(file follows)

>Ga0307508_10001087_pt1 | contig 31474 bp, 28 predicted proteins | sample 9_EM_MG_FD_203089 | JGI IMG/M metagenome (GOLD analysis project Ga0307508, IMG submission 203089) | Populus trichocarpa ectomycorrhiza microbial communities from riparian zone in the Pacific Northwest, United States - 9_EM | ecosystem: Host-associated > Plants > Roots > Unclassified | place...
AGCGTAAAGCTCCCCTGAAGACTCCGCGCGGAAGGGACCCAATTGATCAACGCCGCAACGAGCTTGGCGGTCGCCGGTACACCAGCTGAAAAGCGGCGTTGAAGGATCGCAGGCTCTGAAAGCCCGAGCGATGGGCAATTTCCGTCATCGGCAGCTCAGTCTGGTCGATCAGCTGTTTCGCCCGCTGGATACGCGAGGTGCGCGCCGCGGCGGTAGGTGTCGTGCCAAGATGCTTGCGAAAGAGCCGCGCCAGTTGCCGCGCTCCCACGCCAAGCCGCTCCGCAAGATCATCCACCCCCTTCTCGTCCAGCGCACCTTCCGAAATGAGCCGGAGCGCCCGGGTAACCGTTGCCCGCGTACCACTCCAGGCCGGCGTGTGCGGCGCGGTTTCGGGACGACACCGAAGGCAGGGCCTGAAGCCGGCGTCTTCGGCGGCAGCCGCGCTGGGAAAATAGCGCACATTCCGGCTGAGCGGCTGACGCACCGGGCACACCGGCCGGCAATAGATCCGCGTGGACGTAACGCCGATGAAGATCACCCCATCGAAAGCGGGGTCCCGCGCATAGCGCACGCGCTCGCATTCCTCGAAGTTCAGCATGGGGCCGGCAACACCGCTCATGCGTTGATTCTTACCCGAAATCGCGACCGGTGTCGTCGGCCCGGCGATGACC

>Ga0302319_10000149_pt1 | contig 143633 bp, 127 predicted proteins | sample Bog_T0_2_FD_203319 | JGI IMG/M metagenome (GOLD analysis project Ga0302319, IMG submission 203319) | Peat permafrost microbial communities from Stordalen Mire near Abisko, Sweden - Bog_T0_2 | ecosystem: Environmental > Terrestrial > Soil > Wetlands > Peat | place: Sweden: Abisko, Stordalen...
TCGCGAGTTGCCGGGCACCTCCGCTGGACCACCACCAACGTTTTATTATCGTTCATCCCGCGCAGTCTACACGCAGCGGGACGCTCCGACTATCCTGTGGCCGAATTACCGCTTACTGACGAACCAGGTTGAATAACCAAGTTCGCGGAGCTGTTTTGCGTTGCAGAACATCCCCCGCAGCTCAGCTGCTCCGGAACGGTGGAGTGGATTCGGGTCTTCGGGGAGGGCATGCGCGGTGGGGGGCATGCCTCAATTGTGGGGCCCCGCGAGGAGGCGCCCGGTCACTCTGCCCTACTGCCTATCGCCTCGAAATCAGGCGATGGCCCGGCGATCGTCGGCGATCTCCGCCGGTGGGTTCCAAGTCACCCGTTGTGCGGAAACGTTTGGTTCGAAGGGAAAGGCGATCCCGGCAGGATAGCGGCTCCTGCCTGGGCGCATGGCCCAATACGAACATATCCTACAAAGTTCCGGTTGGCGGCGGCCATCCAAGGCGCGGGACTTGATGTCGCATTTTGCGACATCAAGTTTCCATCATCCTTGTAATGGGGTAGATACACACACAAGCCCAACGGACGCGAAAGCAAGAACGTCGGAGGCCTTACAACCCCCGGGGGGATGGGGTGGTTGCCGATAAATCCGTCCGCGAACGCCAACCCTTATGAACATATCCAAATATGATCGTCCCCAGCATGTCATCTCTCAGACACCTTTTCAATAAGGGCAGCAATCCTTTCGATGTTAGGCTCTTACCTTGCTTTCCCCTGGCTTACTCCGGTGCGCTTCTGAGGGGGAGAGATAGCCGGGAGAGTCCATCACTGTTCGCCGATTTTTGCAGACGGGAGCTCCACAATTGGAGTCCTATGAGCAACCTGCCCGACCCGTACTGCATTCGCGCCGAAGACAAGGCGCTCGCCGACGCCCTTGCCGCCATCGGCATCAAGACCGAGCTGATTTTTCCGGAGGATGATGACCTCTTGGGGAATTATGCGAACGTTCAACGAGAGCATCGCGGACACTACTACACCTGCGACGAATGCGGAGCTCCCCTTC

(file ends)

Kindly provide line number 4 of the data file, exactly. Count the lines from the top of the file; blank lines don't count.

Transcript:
TCGCGAGTTGCCGGGCACCTCCGCTGGACCACCACCAACGTTTTATTATCGTTCATCCCGCGCAGTCTACACGCAGCGGGACGCTCCGACTATCCTGTGGCCGAATTACCGCTTACTGACGAACCAGGTTGAATAACCAAGTTCGCGGAGCTGTTTTGCGTTGCAGAACATCCCCCGCAGCTCAGCTGCTCCGGAACGGTGGAGTGGATTCGGGTCTTCGGGGAGGGCATGCGCGGTGGGGGGCATGCCTCAATTGTGGGGCCCCGCGAGGAGGCGCCCGGTCACTCTGCCCTACTGCCTATCGCCTCGAAATCAGGCGATGGCCCGGCGATCGTCGGCGATCTCCGCCGGTGGGTTCCAAGTCACCCGTTGTGCGGAAACGTTTGGTTCGAAGGGAAAGGCGATCCCGGCAGGATAGCGGCTCCTGCCTGGGCGCATGGCCCAATACGAACATATCCTACAAAGTTCCGGTTGGCGGCGGCCATCCAAGGCGCGGGACTTGATGTCGCATTTTGCGACATCAAGTTTCCATCATCCTTGTAATGGGGTAGATACACACACAAGCCCAACGGACGCGAAAGCAAGAACGTCGGAGGCCTTACAACCCCCGGGGGGATGGGGTGGTTGCCGATAAATCCGTCCGCGAACGCCAACCCTTATGAACATATCCAAATATGATCGTCCCCAGCATGTCATCTCTCAGACACCTTTTCAATAAGGGCAGCAATCCTTTCGATGTTAGGCTCTTACCTTGCTTTCCCCTGGCTTACTCCGGTGCGCTTCTGAGGGGGAGAGATAGCCGGGAGAGTCCATCACTGTTCGCCGATTTTTGCAGACGGGAGCTCCACAATTGGAGTCCTATGAGCAACCTGCCCGACCCGTACTGCATTCGCGCCGAAGACAAGGCGCTCGCCGACGCCCTTGCCGCCATCGGCATCAAGACCGAGCTGATTTTTCCGGAGGATGATGACCTCTTGGGGAATTATGCGAACGTTCAACGAGAGCATCGCGGACACTACTACACCTGCGACGAATGCGGAGCTCCCCTTC